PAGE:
It continues to be a bit of a problem in Calculus because there is just so much which isn't intuitive right away, for whatever reason. Or at least it feels that way. Given the constraints on my time, I'm limiting how much I will help them outside of the classroom. Meaning I'm not really going to do a lot of the grading. Any rifling through papers will be for feedback only. They can do the grading.

I won't drag out the explanation, but Calculus has such a limited scope and really really needs to be about how I'm doing at the end of the year. Assigning some sort of hard and fast grade in August isn't useful. They need feedback. Though the kid who's ranked #11 did ask if I could somehow sabotage #10. Nerds.

Random Thoughts

  • could I ever get Talking Points going?
  • what about double number lines?
  • I'm getting access to a subset of Calculus kids once a week, what non-Calculus things could I push them to do? How do you replicate summer camp during the school year?
  • how does one get started applying for a grant that could fund summer camp?
  • what's Laser Tag day look like with 95 in the Varsity Math crew?
  • who are the front runners to be my first batch of legit BC students next year?
  • how much am I into the Backstreet Boys this year?
  • Sam's ExploreMath blew us all away, I must do this, but when?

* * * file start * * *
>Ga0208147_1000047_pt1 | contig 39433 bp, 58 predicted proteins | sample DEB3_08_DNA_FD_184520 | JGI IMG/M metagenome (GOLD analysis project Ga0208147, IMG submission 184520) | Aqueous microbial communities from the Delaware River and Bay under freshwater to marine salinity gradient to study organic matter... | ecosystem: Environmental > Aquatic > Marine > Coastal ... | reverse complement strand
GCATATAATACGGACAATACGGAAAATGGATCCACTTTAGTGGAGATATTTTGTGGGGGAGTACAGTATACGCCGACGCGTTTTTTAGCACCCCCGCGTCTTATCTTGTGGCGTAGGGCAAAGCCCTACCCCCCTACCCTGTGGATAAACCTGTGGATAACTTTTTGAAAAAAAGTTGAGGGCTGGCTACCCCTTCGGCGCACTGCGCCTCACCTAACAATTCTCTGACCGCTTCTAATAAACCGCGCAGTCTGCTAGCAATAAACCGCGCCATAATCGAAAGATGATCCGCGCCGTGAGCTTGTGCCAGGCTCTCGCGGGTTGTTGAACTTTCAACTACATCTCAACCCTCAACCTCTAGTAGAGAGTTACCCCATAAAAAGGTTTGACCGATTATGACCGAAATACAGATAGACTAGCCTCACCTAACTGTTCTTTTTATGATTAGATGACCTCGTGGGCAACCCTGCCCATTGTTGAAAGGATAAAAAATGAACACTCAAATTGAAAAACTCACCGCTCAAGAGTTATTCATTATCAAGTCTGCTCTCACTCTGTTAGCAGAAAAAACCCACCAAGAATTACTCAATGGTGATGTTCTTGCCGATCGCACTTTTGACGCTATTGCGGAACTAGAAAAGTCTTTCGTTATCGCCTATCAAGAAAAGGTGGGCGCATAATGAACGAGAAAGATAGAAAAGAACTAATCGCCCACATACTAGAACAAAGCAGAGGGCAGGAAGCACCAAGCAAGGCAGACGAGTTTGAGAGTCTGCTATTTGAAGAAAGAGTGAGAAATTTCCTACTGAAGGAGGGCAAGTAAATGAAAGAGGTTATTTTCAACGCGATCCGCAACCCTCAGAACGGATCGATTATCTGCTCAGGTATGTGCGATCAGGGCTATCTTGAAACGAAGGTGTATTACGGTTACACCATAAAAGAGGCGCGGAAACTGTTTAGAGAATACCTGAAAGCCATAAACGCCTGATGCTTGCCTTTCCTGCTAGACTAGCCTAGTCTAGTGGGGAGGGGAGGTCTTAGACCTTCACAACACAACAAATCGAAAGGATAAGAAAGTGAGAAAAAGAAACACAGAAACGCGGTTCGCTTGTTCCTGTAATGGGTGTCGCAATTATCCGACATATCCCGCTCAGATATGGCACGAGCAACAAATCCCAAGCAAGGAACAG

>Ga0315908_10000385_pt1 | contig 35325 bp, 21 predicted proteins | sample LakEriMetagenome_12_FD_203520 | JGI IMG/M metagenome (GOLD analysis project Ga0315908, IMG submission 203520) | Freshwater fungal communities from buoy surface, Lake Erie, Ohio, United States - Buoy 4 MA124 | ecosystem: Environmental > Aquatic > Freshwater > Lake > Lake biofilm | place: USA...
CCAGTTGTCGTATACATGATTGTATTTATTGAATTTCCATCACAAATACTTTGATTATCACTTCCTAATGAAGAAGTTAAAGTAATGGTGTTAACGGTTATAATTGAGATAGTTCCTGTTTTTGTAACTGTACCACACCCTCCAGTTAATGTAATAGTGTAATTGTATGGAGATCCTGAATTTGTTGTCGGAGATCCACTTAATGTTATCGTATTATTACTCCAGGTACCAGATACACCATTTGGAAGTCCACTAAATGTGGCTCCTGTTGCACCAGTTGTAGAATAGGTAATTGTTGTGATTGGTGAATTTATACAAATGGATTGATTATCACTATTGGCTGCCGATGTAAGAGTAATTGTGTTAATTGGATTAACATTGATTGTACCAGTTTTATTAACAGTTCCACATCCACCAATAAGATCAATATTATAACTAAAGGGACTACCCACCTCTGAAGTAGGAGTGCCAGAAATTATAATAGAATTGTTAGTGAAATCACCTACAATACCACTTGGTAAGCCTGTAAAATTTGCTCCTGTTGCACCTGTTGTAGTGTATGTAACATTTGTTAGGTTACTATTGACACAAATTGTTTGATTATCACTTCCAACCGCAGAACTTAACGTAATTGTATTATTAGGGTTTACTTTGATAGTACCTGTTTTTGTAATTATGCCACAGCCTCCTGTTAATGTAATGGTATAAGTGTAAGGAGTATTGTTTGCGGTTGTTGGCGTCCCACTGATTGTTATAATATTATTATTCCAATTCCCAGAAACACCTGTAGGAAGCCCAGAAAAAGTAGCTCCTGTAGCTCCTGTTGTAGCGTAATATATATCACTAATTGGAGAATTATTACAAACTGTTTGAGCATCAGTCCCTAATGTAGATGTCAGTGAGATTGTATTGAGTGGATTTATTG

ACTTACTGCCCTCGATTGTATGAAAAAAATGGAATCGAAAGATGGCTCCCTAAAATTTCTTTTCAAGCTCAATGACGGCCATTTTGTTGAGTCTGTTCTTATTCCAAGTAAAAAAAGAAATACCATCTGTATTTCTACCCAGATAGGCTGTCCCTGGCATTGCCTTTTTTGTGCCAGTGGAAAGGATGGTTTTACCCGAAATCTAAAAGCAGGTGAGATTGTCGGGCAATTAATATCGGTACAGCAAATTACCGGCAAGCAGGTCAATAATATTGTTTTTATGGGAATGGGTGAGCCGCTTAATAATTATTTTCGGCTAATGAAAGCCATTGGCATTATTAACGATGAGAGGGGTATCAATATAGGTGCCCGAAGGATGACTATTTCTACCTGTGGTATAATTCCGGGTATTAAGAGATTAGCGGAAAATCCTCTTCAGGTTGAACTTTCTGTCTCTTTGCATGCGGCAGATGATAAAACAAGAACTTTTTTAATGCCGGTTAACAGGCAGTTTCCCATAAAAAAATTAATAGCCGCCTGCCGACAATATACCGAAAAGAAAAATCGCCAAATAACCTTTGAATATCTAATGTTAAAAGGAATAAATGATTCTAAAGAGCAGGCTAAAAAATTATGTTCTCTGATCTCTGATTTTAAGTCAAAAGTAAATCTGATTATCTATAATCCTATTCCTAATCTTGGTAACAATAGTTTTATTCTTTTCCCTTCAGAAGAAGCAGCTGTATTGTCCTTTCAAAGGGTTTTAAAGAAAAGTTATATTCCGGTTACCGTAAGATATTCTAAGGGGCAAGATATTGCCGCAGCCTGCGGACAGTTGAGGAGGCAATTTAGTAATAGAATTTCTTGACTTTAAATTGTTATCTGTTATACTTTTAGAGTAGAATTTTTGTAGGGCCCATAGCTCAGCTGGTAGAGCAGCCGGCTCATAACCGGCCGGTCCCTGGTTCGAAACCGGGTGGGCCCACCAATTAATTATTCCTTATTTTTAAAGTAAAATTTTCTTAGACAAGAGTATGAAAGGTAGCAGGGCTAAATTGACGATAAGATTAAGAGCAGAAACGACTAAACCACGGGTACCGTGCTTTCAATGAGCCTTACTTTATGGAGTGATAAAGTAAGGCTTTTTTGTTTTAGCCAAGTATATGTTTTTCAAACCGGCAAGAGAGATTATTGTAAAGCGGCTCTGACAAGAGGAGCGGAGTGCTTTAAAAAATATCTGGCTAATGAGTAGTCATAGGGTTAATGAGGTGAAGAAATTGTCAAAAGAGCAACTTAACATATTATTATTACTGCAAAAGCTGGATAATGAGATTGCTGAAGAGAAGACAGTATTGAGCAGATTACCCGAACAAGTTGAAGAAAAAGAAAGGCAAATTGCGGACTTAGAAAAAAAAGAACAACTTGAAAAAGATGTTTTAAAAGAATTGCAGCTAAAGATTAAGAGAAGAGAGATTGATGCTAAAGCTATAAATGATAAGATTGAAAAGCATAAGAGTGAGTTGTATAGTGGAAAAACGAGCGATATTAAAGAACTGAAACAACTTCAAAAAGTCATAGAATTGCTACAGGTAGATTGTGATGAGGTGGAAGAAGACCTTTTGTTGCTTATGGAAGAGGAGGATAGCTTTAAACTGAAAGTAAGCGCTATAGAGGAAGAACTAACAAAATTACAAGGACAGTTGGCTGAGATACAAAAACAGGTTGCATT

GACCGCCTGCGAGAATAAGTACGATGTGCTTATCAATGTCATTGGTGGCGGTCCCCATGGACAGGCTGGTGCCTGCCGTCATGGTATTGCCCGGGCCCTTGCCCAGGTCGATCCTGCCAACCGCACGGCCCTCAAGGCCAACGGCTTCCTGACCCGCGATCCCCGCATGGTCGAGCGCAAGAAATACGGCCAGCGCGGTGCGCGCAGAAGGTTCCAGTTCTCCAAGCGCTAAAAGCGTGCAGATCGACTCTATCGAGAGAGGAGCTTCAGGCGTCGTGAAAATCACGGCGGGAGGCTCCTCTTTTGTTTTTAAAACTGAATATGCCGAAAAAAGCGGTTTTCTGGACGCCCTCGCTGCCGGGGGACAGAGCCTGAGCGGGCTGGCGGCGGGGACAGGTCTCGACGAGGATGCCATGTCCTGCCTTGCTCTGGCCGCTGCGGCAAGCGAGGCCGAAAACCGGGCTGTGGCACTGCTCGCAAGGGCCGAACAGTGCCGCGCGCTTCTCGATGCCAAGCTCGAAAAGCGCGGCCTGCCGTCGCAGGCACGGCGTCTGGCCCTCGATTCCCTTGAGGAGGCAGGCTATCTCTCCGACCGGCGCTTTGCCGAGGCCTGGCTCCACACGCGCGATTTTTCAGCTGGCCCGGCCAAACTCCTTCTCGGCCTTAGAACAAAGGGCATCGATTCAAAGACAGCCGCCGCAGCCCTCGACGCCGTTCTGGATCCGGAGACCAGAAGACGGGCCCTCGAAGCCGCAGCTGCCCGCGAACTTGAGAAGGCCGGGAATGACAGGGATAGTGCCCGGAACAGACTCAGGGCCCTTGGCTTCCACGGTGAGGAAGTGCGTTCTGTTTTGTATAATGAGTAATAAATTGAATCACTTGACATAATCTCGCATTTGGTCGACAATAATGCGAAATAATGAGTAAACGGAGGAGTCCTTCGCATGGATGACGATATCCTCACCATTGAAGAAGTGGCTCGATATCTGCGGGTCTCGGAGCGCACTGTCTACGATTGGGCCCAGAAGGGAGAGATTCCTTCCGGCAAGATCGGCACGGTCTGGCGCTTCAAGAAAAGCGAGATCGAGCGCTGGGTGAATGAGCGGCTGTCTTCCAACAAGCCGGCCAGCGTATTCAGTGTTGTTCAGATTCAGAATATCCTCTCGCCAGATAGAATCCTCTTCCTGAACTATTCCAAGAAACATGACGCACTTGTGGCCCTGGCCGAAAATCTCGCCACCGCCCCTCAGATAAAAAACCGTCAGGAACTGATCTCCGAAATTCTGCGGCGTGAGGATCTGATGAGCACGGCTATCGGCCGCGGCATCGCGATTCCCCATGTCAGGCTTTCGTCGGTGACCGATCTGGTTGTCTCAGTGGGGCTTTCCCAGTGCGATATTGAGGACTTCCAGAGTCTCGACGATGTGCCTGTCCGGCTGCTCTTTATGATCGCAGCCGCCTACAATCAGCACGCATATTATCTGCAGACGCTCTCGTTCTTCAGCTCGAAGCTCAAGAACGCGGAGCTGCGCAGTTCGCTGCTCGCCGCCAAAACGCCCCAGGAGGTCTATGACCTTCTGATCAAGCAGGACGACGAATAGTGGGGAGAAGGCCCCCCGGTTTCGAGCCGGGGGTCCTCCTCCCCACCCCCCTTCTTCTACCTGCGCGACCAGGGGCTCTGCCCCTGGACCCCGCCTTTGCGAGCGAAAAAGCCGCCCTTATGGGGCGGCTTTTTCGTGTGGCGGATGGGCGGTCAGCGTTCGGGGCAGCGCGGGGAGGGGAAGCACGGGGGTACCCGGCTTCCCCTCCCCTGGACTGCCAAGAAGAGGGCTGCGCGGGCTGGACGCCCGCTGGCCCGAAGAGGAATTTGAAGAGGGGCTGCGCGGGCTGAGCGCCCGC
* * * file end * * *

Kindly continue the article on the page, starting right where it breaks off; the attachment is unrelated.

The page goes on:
A long time ago a favorite college professor of mine remarked that I'd get bored doing the same old thing again year after year teaching high school. I'm glad he was wrong.

AuthorJonathan Claydon

This is new:

Out of nowhere, my epic class sizes have finally retreated. My average is down to 28. My room feels empty like something is wrong. Generally speaking, this is probably a good move long term. As much as I have enjoyed teaching as many kids as can possibly fit in there, the energy level required to watch over 36 kids at once is a little high. Especially when they all feel like making noise. That many kids even just whispering is crazy loud. This year it's like an entire class is missing.

Could this mean we cover more material? Possibly. I feel like Calculus will be a bit more efficient, though you could easily chalk that up to my increased experience with the subject.

It's just weird. I was wandering around the room on the first day and just kept wondering where all the kids went.

AuthorJonathan Claydon
2 CommentsPost a comment